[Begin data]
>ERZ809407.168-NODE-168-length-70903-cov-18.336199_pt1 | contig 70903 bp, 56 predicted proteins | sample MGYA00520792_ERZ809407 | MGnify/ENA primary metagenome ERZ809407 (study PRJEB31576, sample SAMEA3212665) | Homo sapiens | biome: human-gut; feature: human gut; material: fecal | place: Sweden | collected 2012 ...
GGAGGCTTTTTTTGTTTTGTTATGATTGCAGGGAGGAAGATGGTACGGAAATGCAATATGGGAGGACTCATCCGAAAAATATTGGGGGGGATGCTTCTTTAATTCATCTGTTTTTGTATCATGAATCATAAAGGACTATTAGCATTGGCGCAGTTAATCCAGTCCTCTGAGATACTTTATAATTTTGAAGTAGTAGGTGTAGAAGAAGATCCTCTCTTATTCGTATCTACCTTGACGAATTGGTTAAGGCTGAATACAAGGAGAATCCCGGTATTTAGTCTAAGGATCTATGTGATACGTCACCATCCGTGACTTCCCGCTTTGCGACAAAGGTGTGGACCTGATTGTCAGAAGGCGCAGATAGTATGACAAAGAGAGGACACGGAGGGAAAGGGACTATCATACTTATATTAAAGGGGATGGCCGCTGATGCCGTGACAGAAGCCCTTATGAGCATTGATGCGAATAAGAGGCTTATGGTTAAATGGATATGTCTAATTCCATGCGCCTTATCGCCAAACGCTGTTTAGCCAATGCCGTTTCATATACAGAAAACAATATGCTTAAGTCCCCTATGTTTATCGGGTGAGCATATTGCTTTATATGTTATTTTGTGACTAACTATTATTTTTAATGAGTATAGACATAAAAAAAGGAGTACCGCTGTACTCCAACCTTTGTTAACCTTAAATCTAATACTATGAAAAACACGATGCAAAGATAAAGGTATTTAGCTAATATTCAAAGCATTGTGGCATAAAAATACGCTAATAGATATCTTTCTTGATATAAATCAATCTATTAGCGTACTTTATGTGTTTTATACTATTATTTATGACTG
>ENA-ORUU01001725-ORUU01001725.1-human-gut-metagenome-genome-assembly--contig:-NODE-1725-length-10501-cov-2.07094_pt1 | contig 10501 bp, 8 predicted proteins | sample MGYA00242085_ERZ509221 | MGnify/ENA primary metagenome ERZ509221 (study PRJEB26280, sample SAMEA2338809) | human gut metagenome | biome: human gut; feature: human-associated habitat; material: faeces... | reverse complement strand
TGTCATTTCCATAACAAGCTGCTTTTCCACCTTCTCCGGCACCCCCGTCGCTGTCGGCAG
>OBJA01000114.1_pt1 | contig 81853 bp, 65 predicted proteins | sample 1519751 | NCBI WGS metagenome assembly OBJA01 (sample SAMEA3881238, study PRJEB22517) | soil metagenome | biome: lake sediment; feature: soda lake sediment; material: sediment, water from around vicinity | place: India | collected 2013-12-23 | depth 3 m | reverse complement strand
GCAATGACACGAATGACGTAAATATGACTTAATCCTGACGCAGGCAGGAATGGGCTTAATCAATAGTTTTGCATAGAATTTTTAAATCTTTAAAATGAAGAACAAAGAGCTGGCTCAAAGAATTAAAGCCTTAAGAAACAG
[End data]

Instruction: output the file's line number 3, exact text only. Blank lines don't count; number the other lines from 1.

>ENA-ORUU01001725-ORUU01001725.1-human-gut-metagenome-genome-assembly--contig:-NODE-1725-length-10501-cov-2.07094_pt1 | contig 10501 bp, 8 predicted proteins | sample MGYA00242085_ERZ509221 | MGnify/ENA primary metagenome ERZ509221 (study PRJEB26280, sample SAMEA2338809) | human gut metagenome | biome: human gut; feature: human-associated habitat; material: faeces... | reverse complement strand